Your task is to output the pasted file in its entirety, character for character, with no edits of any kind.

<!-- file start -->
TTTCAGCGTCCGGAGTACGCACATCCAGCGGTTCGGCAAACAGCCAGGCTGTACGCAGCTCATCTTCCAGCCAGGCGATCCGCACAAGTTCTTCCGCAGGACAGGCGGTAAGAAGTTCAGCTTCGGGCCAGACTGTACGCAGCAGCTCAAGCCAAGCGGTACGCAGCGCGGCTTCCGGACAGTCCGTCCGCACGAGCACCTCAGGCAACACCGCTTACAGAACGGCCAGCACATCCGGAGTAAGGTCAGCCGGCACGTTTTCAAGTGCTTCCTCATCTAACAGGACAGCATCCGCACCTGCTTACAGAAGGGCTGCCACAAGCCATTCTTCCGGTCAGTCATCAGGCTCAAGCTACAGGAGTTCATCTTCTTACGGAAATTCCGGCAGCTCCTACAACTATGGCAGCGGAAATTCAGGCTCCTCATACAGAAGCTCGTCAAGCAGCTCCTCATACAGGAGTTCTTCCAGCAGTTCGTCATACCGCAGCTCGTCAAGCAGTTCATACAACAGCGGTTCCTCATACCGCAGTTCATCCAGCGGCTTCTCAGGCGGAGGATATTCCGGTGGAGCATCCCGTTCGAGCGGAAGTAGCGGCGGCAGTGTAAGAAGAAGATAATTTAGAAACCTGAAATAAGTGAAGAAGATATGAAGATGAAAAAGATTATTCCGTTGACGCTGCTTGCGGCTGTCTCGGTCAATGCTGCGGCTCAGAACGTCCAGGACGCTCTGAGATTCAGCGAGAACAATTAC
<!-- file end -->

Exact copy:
TTTCAGCGTCCGGAGTACGCACATCCAGCGGTTCGGCAAACAGCCAGGCTGTACGCAGCTCATCTTCCAGCCAGGCGATCCGCACAAGTTCTTCCGCAGGACAGGCGGTAAGAAGTTCAGCTTCGGGCCAGACTGTACGCAGCAGCTCAAGCCAAGCGGTACGCAGCGCGGCTTCCGGACAGTCCGTCCGCACGAGCACCTCAGGCAACACCGCTTACAGAACGGCCAGCACATCCGGAGTAAGGTCAGCCGGCACGTTTTCAAGTGCTTCCTCATCTAACAGGACAGCATCCGCACCTGCTTACAGAAGGGCTGCCACAAGCCATTCTTCCGGTCAGTCATCAGGCTCAAGCTACAGGAGTTCATCTTCTTACGGAAATTCCGGCAGCTCCTACAACTATGGCAGCGGAAATTCAGGCTCCTCATACAGAAGCTCGTCAAGCAGCTCCTCATACAGGAGTTCTTCCAGCAGTTCGTCATACCGCAGCTCGTCAAGCAGTTCATACAACAGCGGTTCCTCATACCGCAGTTCATCCAGCGGCTTCTCAGGCGGAGGATATTCCGGTGGAGCATCCCGTTCGAGCGGAAGTAGCGGCGGCAGTGTAAGAAGAAGATAATTTAGAAACCTGAAATAAGTGAAGAAGATATGAAGATGAAAAAGATTATTCCGTTGACGCTGCTTGCGGCTGTCTCGGTCAATGCTGCGGCTCAGAACGTCCAGGACGCTCTGAGATTCAGCGAGAACAATTAC